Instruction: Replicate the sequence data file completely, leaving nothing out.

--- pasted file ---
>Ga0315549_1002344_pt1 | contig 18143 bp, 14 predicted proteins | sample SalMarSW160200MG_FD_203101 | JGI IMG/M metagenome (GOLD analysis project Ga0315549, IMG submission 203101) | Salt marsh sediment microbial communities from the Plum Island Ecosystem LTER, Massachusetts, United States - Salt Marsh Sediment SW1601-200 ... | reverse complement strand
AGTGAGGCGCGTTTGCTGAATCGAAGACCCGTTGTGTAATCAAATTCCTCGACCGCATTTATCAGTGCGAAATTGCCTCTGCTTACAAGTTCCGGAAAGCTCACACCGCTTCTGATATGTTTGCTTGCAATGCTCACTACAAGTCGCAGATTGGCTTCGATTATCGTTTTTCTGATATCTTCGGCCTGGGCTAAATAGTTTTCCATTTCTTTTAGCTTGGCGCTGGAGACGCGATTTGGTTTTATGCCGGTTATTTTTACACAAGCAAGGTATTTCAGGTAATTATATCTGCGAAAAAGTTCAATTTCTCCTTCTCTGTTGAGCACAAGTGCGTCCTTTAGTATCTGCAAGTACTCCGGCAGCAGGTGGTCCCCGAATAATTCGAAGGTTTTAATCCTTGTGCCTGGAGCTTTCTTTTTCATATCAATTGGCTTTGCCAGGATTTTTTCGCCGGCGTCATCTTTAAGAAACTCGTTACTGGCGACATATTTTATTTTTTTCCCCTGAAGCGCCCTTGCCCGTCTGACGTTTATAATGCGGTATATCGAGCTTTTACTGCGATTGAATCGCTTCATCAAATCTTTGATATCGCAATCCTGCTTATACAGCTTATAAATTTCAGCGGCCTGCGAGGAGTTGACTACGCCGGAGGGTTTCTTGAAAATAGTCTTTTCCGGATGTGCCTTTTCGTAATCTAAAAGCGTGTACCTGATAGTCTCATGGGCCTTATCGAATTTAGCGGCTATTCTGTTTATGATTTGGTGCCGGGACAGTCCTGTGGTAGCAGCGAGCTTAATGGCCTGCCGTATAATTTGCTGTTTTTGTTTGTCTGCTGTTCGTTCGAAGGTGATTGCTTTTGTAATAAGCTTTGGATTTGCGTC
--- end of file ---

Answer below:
>Ga0315549_1002344_pt1 | contig 18143 bp, 14 predicted proteins | sample SalMarSW160200MG_FD_203101 | JGI IMG/M metagenome (GOLD analysis project Ga0315549, IMG submission 203101) | Salt marsh sediment microbial communities from the Plum Island Ecosystem LTER, Massachusetts, United States - Salt Marsh Sediment SW1601-200 ... | reverse complement strand
AGTGAGGCGCGTTTGCTGAATCGAAGACCCGTTGTGTAATCAAATTCCTCGACCGCATTTATCAGTGCGAAATTGCCTCTGCTTACAAGTTCCGGAAAGCTCACACCGCTTCTGATATGTTTGCTTGCAATGCTCACTACAAGTCGCAGATTGGCTTCGATTATCGTTTTTCTGATATCTTCGGCCTGGGCTAAATAGTTTTCCATTTCTTTTAGCTTGGCGCTGGAGACGCGATTTGGTTTTATGCCGGTTATTTTTACACAAGCAAGGTATTTCAGGTAATTATATCTGCGAAAAAGTTCAATTTCTCCTTCTCTGTTGAGCACAAGTGCGTCCTTTAGTATCTGCAAGTACTCCGGCAGCAGGTGGTCCCCGAATAATTCGAAGGTTTTAATCCTTGTGCCTGGAGCTTTCTTTTTCATATCAATTGGCTTTGCCAGGATTTTTTCGCCGGCGTCATCTTTAAGAAACTCGTTACTGGCGACATATTTTATTTTTTTCCCCTGAAGCGCCCTTGCCCGTCTGACGTTTATAATGCGGTATATCGAGCTTTTACTGCGATTGAATCGCTTCATCAAATCTTTGATATCGCAATCCTGCTTATACAGCTTATAAATTTCAGCGGCCTGCGAGGAGTTGACTACGCCGGAGGGTTTCTTGAAAATAGTCTTTTCCGGATGTGCCTTTTCGTAATCTAAAAGCGTGTACCTGATAGTCTCATGGGCCTTATCGAATTTAGCGGCTATTCTGTTTATGATTTGGTGCCGGGACAGTCCTGTGGTAGCAGCGAGCTTAATGGCCTGCCGTATAATTTGCTGTTTTTGTTTGTCTGCTGTTCGTTCGAAGGTGATTGCTTTTGTAATAAGCTTTGGATTTGCGTC